However, OM would be stripped of their domestic title, though not of the Champions League crown, due to their involvement in a domestic match fixing scandal, and a year later (1994) would suffer a forced relegation to the second division due to a related financial bankruptcy. Barthez's 1993-1994 season is seen by many as his best in le Championnat, his many saves and the goalscoring quality of Sonny Anderson allowed l'OM to finish second this year. He stayed with his club in Division 2 for the 1994-1995 season despite many offers from elite French clubs.
Well-known for being eccentric, he started out well for Manchester United. His first season was a triumph as he answered all the questions about how he would handle rainy Manchester compared to sunny Monaco. Barthez performed brilliantly throughout the season and became a crowd favourite. The fans loved his eccentric behaviour, his taunting dribbles and step-overs past opposing strikers, and most importantly, his remarkable reaction saves. Very often it was critical saves that kept United from defeat or dropping valuable points, helping United to the 2000-2001 Premier League title, which was United's third in a row. The only blemish being his failed attempt at "psyching out" West Ham United's Paolo Di Canio in the FA Cup 4th Round. Di Canio beat the offside trap, while Barthez stood still with his hand up expecting the referee to blow his whistle, or Di Canio to stop. Di Canio continued and scored the only goal of the game.
The 2001-02 season was split into two parts for him. The first half was a nightmare. The Frenchman seemed to be taking some unnecessary risks outside his penalty area, and his antics began to have consequences that allowed unneeded goals for opposing teams. He was at fault for two goals in a home defeat by Deportivo La Coruña in October 2001, Another couple of errors against Arsenal the following month put much pressure on Barthez. There was much speculation as to what was the source of Barthez's decline, and critics urged him to be dropped. However, Sir Alex Ferguson had faith in his goalkeeper and stuck by him. Consequently in the second half of the season, Barthez repaired his reputation with consistent, solid performances and the spectacular saves that he was famous for.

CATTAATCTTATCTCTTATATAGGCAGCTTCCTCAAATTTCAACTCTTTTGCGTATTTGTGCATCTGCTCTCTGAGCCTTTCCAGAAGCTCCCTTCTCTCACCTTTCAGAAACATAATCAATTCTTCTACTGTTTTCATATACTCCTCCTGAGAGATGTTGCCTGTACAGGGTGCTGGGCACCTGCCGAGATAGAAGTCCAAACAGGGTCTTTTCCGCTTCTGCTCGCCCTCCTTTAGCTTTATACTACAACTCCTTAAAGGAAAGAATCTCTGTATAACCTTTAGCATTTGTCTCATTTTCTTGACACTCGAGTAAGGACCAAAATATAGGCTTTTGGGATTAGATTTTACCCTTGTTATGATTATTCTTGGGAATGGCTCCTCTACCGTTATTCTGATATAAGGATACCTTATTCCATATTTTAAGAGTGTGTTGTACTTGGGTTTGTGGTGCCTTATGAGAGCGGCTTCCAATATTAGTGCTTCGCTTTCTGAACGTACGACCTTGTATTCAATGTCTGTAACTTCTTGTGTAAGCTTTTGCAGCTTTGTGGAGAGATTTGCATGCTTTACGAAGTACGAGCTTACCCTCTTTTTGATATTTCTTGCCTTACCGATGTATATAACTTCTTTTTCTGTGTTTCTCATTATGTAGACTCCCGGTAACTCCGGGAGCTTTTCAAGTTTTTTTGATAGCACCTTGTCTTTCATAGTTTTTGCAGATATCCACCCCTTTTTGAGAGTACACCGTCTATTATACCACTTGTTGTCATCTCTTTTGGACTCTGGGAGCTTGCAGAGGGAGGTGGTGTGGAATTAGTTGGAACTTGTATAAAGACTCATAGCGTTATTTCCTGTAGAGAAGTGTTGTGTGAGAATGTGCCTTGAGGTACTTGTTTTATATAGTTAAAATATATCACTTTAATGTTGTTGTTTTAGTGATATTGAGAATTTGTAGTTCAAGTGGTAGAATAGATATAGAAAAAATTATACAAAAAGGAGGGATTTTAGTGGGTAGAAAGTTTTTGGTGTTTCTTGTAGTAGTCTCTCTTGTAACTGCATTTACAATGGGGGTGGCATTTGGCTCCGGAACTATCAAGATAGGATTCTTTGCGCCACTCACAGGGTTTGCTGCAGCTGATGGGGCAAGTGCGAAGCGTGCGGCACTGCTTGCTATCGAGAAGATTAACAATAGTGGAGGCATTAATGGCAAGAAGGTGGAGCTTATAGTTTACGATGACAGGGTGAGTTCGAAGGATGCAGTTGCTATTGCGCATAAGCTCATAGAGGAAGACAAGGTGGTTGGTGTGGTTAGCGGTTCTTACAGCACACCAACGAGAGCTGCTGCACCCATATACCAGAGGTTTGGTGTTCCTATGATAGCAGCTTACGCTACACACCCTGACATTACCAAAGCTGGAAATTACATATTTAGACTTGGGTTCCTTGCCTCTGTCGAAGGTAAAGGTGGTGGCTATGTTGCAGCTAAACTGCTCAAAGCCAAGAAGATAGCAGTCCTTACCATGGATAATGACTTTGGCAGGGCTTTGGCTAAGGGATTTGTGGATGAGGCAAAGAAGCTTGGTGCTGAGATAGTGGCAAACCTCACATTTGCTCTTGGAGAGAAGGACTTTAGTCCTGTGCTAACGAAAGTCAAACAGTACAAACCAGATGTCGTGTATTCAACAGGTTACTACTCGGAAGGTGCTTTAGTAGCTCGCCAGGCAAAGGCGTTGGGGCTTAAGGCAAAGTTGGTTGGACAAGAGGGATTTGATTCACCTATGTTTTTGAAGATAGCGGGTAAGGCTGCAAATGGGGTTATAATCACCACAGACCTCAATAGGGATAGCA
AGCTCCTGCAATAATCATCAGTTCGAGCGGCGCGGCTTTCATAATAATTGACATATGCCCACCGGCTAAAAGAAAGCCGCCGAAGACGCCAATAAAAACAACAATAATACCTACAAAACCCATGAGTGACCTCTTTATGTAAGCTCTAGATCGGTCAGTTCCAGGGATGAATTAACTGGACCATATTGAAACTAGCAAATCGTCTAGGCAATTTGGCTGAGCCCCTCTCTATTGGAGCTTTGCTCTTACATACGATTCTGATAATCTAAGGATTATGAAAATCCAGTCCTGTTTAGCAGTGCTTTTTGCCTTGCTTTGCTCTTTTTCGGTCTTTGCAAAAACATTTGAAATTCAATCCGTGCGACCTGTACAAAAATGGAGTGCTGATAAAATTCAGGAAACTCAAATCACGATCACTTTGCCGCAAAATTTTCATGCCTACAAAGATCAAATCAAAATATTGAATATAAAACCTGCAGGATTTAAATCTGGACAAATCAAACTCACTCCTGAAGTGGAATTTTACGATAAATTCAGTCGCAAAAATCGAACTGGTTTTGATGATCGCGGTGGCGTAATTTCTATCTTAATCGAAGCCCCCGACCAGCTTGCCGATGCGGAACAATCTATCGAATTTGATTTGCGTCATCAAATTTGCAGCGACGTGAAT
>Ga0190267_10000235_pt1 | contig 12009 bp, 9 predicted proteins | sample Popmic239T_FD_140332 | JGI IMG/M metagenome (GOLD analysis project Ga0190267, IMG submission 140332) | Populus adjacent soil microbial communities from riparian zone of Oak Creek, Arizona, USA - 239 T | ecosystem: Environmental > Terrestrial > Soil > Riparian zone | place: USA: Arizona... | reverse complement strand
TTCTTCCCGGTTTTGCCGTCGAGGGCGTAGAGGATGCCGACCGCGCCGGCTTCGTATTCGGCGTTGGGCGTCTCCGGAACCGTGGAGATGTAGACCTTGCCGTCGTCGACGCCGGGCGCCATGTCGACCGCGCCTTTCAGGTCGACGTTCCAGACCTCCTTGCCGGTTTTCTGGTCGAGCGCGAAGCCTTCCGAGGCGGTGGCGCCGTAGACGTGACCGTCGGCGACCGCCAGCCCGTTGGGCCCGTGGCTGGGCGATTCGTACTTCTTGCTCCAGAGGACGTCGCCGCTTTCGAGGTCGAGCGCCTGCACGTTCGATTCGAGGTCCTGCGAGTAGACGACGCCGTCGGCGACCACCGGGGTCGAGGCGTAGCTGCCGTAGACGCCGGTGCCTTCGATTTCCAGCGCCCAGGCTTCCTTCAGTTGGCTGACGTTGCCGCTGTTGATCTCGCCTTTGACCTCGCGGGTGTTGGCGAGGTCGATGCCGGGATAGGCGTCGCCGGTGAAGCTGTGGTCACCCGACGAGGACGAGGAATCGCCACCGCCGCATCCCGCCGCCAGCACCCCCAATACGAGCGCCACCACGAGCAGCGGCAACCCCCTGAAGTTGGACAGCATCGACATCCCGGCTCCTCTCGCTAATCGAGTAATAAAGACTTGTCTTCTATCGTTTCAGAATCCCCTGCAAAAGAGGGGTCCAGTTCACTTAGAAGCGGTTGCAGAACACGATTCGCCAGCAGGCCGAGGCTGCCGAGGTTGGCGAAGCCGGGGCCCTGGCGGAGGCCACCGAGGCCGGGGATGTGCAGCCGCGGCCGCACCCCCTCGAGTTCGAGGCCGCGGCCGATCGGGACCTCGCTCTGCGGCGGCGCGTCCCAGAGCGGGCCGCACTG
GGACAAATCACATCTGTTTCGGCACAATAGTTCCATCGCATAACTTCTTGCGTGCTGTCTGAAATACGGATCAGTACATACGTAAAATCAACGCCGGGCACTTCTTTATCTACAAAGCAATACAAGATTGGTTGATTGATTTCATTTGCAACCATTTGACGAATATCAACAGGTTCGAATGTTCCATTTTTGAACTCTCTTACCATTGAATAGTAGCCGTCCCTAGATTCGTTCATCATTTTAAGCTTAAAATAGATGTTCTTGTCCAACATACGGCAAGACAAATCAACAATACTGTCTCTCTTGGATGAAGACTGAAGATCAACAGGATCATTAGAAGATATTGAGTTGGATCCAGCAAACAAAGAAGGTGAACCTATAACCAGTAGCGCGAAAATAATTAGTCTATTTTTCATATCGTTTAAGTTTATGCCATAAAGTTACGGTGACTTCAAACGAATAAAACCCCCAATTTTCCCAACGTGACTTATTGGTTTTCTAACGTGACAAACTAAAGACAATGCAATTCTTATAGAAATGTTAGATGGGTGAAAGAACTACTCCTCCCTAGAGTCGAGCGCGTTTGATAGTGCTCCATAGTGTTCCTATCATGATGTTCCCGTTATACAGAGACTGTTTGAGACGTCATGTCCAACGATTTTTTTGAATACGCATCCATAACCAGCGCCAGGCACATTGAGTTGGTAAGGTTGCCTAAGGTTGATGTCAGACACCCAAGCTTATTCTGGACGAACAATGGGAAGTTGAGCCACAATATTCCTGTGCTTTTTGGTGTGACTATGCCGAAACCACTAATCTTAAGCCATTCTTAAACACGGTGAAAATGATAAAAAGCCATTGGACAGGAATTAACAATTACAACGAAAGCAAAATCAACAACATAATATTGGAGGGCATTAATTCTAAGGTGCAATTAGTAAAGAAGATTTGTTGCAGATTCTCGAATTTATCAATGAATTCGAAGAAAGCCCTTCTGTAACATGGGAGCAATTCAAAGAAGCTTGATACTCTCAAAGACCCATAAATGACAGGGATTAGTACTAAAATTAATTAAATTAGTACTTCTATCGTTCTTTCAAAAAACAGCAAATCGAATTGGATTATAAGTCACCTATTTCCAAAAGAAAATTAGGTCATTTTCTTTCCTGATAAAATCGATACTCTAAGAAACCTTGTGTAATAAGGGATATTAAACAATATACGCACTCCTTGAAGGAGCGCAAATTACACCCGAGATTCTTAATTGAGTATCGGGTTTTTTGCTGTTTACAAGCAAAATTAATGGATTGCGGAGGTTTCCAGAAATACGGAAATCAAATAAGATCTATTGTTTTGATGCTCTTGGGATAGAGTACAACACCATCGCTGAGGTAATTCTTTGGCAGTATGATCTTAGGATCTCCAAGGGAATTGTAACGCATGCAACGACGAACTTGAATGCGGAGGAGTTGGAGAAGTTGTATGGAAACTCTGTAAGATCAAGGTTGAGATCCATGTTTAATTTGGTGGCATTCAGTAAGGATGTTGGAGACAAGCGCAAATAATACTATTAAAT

In 2002-2003 led to another Premier League crown for United. The season was a mixed bag for Barthez. One highlight was a fabulous save to deny Dietmar Hamann's 30 yard rocket at Anfield as United held on to win 2-1. In other games, he let goals go past him that shouldn't have done. Barthez was also widely criticised in United's exit to Real Madrid in the Champions League, especially for Ronaldo's opener which beat him at the near post. It would prove to be his last ever game with United as Sir Alex Ferguson's patience had finally run out. Barthez was dropped for the final 3 games of the season, with Roy Carroll taking his place.
Barthez was involved in a controversy due to his actions during a friendly match between OM and Morocco's Raja Casablanca on 12 February 2005. With 10 minutes left, an OM player was sent off, and a brawl erupted between players on the pitch. Barthez was reported for spitting on the Moroccan referee. On 21 April, Barthez was summoned to a hearing before the disciplinary committee of the French Football Federation; the following day, he received a six-month suspension, with the last three months being suspended. In an unusual move, the federal council of the FFF appealed the suspension, arguing that the punishment should have been for a minimum of six full months. Eventually, his suspension was extended to six full months due to political pressures.